Dominic Roberts, Islington CCG clinical director who is also a GP in Hackney, had an opportunity to observe a test and learn meeting recently. He reflects on his experience: “I enjoyed observing an innovative and exciting MDT and was impressed with the level of effective patient discussion that occurred in such short time slots (five-seven minutes). There was a strong sense of teamwork in a relaxed atmosphere where team members had evidently built up rapport over time. I witnessed the benefit of a much wider MDT presence compared to traditional MDT meetings. The benefit of GP practice collaboration was demonstrated in terms of expertise sharing, networking and pooling of resources to distribute time and costs of the MDT team. The themes and learning about complex patient management can be cascaded to the wider community team so that the benefits spread beyond patients who are discussed, particularly awareness of community resources. This model has great potential for better patient care in the community.”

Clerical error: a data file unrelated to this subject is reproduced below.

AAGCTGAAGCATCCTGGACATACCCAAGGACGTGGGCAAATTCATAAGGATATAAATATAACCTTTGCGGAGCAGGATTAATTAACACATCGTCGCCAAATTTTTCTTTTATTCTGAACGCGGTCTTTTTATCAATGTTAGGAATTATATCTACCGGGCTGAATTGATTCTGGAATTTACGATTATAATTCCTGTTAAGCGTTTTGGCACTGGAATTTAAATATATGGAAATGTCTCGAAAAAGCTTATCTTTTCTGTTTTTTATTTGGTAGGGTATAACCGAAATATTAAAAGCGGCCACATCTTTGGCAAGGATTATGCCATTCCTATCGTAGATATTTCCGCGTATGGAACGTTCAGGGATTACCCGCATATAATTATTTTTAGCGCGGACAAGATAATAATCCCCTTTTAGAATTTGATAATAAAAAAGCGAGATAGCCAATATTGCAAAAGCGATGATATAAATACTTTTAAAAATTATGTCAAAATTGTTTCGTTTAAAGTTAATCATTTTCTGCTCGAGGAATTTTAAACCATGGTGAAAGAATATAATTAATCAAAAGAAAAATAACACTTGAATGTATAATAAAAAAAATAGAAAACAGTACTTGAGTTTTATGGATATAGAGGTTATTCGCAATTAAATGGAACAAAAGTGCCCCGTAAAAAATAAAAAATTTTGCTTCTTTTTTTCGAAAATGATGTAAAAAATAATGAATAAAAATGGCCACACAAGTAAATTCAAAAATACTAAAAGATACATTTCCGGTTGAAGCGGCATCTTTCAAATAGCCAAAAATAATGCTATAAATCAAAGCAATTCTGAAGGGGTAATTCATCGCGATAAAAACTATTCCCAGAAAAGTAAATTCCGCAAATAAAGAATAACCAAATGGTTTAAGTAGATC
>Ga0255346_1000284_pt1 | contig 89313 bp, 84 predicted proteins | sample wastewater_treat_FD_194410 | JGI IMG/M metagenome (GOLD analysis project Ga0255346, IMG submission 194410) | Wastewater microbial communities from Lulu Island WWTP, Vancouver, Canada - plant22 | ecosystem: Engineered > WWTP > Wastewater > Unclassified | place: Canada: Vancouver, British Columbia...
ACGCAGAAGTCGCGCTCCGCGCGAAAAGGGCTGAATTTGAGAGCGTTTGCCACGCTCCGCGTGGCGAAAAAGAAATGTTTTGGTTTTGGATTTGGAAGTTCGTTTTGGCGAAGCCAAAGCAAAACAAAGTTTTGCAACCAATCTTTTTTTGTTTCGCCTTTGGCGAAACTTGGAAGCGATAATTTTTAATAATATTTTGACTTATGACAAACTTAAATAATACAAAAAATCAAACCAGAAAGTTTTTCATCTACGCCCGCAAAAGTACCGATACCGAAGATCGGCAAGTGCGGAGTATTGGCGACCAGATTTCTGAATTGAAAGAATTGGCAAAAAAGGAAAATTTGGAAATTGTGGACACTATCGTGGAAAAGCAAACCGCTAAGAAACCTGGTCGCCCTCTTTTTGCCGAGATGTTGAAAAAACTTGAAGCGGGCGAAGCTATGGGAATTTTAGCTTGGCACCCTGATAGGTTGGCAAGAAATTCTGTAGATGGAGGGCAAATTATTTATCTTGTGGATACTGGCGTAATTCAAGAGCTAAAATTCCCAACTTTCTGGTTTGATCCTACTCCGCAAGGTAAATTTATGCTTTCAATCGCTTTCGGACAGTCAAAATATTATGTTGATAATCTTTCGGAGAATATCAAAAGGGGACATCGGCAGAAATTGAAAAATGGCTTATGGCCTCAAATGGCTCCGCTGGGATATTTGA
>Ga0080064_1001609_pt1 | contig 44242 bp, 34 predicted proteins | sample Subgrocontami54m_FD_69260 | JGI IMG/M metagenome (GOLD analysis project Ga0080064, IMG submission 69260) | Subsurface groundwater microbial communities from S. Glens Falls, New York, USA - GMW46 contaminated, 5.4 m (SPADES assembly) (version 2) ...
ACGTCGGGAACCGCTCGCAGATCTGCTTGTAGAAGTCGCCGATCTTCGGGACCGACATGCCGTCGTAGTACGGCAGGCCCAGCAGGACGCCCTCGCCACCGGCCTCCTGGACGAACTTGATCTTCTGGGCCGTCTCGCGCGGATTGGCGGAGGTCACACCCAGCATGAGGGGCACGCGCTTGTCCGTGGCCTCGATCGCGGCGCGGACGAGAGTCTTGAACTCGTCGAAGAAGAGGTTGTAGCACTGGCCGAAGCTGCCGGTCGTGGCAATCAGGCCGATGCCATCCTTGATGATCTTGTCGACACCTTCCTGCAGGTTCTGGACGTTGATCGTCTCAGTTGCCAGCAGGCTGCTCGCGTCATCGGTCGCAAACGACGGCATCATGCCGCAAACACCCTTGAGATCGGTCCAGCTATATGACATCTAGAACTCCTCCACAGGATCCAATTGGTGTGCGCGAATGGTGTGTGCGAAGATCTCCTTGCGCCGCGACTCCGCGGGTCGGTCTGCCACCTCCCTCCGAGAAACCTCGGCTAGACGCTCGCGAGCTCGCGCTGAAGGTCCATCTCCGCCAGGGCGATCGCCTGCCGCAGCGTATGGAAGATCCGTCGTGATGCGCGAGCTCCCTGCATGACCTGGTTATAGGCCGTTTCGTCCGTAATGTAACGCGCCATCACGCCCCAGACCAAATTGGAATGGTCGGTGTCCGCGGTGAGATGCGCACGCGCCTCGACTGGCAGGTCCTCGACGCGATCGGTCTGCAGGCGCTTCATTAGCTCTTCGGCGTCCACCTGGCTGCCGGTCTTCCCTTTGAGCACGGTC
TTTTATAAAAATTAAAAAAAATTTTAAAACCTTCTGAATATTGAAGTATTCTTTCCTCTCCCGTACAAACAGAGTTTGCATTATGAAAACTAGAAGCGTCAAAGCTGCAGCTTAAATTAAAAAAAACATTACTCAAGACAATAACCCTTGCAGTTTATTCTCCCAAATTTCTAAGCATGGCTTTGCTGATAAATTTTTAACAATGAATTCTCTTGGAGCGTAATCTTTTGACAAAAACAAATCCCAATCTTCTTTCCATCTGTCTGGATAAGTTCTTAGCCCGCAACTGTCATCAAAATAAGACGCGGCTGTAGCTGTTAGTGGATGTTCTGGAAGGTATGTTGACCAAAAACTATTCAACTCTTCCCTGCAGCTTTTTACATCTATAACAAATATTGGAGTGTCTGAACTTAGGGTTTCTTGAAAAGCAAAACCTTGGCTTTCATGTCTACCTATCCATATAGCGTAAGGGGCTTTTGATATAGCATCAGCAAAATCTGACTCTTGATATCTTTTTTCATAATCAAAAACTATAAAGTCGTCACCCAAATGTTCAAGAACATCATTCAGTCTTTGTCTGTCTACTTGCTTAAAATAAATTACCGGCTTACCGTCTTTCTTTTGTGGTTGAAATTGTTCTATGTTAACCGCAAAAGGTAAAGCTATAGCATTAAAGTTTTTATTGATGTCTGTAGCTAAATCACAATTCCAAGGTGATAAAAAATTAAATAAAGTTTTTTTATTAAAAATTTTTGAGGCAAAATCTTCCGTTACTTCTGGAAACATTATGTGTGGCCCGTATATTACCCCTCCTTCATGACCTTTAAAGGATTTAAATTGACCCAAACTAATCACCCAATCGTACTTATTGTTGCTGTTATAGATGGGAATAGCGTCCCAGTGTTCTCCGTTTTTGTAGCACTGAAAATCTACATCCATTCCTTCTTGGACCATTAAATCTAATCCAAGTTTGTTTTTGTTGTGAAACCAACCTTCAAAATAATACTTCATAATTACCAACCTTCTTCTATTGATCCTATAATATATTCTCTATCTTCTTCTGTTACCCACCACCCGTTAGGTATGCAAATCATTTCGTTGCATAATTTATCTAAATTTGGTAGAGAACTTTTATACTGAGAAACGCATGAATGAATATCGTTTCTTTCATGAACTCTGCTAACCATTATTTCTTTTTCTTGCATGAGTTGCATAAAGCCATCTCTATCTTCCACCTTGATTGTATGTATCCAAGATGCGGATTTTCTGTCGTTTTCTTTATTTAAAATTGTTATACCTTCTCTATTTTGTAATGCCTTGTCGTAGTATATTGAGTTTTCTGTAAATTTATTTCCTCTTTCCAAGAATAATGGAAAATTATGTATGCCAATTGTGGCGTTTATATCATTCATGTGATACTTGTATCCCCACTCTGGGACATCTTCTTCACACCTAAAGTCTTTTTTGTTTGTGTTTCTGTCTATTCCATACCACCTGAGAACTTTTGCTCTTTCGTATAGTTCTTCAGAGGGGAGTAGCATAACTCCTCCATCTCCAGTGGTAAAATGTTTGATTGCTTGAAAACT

In conclusion, we believe in the need to work with patients and carers in a different way; co-production both at strategic and personal level. The delivery of meaningful person centred care takes time and skill and needs to be systematically applied across all providers as an aligned way to ‘do business’. This can in turn increase productivity and enhance patient experience.
We will continue to actively engage and grow our system leaders, through experiential work so that our shared vision is locally owned and informed.
We continuously return to our local ‘I statements’ to ground our thinking and we continue to listen and utilise feedback.

Jo Sauvage, vice chair, Islington CCG.

1. National Voices. (accessed 10 June 2015).
2. The Young Foundation and Islington CCG. We Care Together – Maggie and Rose’s story. 2014. (accessed 10 June 2015).
3. British Geriatrics Society. Comprehensive geriatric assessment. 2014. (accessed 07/06/205).
4. HealthWatch Islington. Experiences of Integrated Care Ageing. 2015. Team. (accessed 07/06/15).